Flowriding In Singapore: Ride The Waves, Anytime
Who says you can’t catch some wave in the concrete jungle of Singapore? Situated at Sentosa’s Siloso Beach, Wave House Sentosa is the Lion City very own gathering place for surf lovers from all walks of life – where you can ride the waves on our shores in the form of flowriding.
Using either a Flowboard or Bodyboard, riders encounter artificial sheet waves going at 32km/h to 48km/h on the FlowRider or Flowbarrel.
Although not a new activity – having been around since the 1990s – flowriding is picking up a following amongst sporting enthusiasts with a taste for something out of the ordinary. And from simply being a hobby, flowriding has turned into a competitive sport for some riders.
“The beauty of flowriding is that it can be embraced by a myriad of ages and enjoyed at varying skill level,” says Eileen Ng, Marketing Manager of Wave House Sentosa.
“There is no specific or definite demographic for the local flowrider as they are a smorsgasboard of ethnicites as well as ages.”
This is evident in the motley bunch at the FLOW Tour Asia Wild Card round on 4 October. Individuals ranging from athletic teenage girls to older guys dotted Wave House Sentosa, all with a passion for the flow and waiting for their turn to compete.
“It does appear that more people are signing up this year,” says Eileen. “…There has been a steady growth in the sport [in recent years].”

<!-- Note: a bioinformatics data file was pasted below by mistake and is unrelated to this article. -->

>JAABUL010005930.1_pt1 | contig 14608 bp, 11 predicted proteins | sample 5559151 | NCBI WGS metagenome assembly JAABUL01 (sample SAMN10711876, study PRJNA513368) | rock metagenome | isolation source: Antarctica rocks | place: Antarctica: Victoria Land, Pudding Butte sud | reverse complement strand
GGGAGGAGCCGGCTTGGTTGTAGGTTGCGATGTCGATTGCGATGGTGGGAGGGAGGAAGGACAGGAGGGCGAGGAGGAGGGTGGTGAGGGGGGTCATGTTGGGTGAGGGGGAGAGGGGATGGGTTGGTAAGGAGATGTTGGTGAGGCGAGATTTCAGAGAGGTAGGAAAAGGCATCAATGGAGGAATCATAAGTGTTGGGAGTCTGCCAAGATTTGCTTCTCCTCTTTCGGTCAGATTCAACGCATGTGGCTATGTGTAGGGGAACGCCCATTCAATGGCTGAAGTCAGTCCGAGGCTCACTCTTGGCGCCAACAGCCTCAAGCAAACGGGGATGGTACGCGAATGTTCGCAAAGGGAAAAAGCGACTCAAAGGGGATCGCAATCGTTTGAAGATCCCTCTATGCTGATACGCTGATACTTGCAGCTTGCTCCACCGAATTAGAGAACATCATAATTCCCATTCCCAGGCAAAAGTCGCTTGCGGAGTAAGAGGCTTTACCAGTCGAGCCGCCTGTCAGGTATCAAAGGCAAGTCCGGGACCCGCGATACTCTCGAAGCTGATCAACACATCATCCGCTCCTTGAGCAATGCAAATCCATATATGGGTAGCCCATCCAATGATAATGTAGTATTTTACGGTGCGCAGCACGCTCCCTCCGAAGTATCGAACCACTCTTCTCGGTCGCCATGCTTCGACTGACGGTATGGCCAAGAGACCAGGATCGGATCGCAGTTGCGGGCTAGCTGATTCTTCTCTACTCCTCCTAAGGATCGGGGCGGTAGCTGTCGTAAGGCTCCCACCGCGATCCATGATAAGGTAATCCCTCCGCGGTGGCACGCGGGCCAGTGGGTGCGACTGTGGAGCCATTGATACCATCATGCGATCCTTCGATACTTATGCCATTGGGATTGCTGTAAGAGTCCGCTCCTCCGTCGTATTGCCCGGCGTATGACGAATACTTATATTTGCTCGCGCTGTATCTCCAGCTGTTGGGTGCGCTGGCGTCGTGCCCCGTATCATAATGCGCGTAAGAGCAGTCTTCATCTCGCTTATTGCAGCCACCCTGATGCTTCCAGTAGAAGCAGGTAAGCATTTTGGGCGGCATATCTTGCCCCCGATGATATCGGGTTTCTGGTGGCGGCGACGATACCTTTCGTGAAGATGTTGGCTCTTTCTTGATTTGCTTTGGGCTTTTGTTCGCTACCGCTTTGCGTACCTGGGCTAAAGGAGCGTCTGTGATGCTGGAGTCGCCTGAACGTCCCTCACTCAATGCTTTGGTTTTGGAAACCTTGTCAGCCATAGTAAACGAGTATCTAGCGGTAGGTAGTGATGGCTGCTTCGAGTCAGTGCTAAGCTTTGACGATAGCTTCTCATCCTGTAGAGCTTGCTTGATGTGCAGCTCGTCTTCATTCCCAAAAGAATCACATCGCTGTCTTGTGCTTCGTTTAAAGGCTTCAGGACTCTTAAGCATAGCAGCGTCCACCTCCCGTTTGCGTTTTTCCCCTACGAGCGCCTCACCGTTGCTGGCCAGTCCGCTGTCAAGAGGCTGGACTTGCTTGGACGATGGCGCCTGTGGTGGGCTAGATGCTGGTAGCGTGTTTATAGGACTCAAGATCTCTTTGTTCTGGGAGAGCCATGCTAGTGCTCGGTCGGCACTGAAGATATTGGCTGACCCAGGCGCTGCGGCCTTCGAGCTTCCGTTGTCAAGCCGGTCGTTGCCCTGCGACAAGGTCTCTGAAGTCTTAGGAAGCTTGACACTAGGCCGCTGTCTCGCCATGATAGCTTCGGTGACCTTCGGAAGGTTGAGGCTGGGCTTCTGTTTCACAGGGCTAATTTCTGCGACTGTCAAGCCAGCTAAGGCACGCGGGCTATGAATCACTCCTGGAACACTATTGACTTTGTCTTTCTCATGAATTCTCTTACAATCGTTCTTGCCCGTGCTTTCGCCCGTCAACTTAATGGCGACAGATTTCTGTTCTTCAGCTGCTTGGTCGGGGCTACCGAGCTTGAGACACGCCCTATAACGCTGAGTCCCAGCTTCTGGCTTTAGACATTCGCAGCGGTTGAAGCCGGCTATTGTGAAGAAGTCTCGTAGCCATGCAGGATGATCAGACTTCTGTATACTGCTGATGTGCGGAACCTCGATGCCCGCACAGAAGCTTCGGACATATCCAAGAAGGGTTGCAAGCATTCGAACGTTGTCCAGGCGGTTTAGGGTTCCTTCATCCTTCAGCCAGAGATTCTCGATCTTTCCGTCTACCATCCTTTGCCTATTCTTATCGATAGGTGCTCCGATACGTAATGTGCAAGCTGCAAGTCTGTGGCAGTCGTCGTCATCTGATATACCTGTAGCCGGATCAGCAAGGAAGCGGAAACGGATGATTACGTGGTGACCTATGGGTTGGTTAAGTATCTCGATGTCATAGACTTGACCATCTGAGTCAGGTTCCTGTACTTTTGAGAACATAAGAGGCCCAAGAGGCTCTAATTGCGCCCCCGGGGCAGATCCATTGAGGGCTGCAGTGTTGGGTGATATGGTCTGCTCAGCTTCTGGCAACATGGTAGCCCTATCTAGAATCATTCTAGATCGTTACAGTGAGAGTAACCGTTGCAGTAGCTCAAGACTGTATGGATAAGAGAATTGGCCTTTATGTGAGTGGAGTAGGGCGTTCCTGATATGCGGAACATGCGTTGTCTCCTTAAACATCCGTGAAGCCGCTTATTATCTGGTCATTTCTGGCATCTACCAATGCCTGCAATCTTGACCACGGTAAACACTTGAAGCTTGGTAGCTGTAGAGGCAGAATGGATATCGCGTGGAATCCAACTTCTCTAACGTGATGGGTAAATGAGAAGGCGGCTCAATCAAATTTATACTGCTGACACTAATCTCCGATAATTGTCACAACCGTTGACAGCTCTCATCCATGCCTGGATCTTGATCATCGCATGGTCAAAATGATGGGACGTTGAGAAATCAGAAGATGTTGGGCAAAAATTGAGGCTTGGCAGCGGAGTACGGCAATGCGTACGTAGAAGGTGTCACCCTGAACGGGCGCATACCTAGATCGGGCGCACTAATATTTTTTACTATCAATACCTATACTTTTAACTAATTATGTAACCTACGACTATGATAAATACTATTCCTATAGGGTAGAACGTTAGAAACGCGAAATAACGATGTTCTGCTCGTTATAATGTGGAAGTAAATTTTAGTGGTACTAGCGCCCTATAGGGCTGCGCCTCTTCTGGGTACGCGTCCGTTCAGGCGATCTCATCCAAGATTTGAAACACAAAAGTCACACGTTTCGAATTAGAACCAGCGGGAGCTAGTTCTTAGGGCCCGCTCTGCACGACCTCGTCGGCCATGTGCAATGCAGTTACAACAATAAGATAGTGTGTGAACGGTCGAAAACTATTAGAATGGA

For the Singapore leg of the competition, which saw competitors from seven countries including Thailand, Australia, Korea, and Japan, about 30 of a total of 50 flowriders in the Pro and Open divisions were local riders.
“Right now, the community is growing,” acknowledges FLOW Tour Wild Card participant Natalie Ng, noting she has seen more people coming to Wave House to flowride for the first time since she first tried it herself a year and a half ago.
The 21-year-old university student started joining competitions when she “felt more confident of [her] riding”, a sentiment shared by fellow local flowrider, Deena Mumtaz.
“Initially, I was unwilling to compete as I have stage fright,” says the 22-year-old student. “But the regulars and everyone [at Wave House] pressured me to ride competitively and… eventually I became better and did.”
To Singaporeans who may be not so acquainted with the sea – or in this case, man-made waves – the prospect of riding such fast waters may seem daunting and difficult. And it is.
“[My] first impression of flowriding was that it’s really difficult,” recalls Natalie. “The first time I did it I fell straight away.”
But if there’s one thing riders agree on, it’s that practice may not make perfect, but it sure make confidence.
“Like any other thing in life, if you see yourself progress, it’s enough to keep you going,” says Natalie. “Practice does help.”
And despite the growing interest in flowriding – either as a competitive sport or recreational activity – more is definitely merrier for local flowriders in terms of others joining their ranks.
“It’s still not as big or well-known as other sports,” laments Natalie. “If it could grow some more, that’d be great.”